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No finish date for Sydney’s light rail as company takes NSW to court

Sydney Morning Herald, 10 April 2018
Premier Gladys Berejiklian would not be drawn on when the significantly delayed Sydney light rail project would be finished, as the government faces a legal battle with the Spanish subcontractor building it. When asked in question time on Tuesday about the delays, Ms Berejiklian did not provide details around when the project connecting the CBD to the eastern suburbs would be completed. It was due to be finished in 2019.

But she did stress that NSW would “not be held to ransom” by the Spanish subcontractors who are reportedly demanding an extra $1.2 billion from the government.

Spanish builder Acciona, subcontracted by ALTRAC, is taking Transport for NSW to court, with the dispute listed to appear in the NSW Supreme Court on Friday.

Acciona – whose lawyers claim the government misled the contractor on the complexity of utility work involved – has proceeded with a “go-slow” on work, The Australian reported on Saturday.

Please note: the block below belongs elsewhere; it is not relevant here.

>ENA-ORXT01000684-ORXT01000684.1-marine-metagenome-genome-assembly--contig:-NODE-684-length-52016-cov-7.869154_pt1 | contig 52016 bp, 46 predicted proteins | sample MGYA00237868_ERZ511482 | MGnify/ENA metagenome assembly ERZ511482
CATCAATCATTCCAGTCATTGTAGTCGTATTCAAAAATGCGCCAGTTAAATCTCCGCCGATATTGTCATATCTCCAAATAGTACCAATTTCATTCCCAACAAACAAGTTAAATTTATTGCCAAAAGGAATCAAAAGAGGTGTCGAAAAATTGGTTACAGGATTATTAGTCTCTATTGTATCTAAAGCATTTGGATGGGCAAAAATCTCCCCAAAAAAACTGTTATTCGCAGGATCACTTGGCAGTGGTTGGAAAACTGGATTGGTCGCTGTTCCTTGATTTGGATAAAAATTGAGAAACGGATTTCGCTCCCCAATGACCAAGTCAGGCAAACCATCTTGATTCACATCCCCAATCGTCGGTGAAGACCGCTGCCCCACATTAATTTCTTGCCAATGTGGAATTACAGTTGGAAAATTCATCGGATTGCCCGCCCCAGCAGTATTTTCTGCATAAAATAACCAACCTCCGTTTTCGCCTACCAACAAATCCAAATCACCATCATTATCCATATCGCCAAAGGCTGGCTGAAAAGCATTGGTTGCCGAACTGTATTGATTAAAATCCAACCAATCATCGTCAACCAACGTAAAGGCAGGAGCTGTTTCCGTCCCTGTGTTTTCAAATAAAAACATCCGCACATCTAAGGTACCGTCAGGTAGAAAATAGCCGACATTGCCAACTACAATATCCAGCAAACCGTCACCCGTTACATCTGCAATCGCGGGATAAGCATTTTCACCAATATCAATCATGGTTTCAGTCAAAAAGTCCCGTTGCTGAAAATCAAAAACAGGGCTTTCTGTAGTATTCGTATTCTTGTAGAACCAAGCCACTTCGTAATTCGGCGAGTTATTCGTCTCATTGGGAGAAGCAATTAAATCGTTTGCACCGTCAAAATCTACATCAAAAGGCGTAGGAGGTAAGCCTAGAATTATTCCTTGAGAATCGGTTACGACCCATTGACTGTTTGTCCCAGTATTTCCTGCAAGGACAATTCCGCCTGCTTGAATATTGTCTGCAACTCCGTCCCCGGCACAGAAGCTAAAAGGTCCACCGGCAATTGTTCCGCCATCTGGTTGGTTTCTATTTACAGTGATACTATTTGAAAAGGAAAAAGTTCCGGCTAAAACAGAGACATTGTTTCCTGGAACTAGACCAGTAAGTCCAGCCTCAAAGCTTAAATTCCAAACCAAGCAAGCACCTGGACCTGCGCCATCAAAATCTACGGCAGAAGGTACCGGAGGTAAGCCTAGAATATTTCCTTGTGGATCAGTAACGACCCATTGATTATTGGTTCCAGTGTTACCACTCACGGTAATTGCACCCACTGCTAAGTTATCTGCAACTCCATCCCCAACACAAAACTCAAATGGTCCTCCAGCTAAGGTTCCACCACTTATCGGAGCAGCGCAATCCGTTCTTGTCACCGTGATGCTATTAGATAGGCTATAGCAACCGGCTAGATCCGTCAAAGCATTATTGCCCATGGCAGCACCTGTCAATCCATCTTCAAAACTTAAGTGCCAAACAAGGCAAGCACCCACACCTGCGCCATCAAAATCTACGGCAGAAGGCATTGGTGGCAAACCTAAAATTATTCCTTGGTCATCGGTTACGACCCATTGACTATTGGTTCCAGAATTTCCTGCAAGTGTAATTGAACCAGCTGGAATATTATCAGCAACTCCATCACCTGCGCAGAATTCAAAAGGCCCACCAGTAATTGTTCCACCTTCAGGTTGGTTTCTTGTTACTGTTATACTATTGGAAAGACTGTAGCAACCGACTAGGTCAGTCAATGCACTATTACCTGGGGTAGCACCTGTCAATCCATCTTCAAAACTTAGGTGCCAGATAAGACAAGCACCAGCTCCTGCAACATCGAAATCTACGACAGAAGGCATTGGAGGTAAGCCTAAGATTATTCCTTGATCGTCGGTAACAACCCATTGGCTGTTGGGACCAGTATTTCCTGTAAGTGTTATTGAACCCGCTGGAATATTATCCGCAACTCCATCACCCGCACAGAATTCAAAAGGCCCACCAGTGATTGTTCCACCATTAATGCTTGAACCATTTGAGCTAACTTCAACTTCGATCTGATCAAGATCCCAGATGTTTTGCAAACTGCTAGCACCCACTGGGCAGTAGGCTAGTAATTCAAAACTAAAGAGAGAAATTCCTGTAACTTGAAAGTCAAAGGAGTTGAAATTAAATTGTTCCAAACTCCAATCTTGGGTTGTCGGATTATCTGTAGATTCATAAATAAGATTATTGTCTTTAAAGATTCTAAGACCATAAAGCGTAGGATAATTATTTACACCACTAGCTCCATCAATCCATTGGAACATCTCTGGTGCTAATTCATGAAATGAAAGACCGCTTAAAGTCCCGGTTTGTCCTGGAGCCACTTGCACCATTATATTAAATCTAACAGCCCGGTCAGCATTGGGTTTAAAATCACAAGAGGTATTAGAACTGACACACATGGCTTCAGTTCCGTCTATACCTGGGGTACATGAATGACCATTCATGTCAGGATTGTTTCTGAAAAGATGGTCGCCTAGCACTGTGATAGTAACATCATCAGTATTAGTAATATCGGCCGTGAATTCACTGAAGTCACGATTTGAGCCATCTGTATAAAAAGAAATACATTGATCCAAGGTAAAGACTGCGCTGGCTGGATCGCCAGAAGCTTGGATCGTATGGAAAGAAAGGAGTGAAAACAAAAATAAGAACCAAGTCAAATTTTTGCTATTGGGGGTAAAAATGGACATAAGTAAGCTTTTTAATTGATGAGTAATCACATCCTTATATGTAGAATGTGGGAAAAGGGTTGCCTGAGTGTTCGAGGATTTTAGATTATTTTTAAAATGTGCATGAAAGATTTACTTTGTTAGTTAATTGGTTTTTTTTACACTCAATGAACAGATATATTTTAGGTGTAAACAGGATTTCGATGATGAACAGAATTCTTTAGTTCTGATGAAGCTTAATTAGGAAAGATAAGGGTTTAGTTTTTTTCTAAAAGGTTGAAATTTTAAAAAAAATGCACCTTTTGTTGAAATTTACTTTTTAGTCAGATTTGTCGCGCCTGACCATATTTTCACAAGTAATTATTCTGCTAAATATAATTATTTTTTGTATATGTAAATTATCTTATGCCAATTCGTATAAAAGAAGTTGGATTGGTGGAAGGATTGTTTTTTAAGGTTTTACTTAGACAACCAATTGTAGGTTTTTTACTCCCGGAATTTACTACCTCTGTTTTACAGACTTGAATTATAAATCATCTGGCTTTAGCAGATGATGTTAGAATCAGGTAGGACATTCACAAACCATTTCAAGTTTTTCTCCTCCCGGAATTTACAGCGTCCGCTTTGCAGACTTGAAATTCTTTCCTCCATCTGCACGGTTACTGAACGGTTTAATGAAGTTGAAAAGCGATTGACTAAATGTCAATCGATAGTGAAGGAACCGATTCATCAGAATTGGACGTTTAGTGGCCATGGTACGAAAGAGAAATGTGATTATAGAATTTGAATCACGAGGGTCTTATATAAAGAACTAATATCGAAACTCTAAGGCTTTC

The latest developments follow revelations that the government’s external legal bill for the light rail project has already climbed past $15 million.

Figures obtained by the opposition show the legal bill for the 14-kilometre line from Circular Quay to Randwick and Kensington has climbed past $15 million so far – or 0.72 per cent of the $2.1 billion cost of the project.

Ms Berejiklian, who faces the prospect of the project being delayed well beyond next year’s March state election, told parliament that the government would not tolerate demands.

The light rail, stretching from the CBD to Randwick, is a signature project of the premier’s and was announced when she was transport minister.

“If you have signed up to a job, you do it,” Ms Berejiklian said.

Transport Minister Andrew Constance also told parliament the government would not put up with the NSW taxpayers being “fleeced”.

“We are not going to tolerate a go-slow so that we write a cheque to hit the accelerator,” Mr Constance said.

The government has said the contract with the ALTRAC consortium – which includes firms Transdev, Alstom, Acciona and Capella Capital – provides the possibility for penalties should ALTRAC fail to complete work on time.

But there are also provisions for claims by ALTRAC against the government, including for failing to specify designs in time.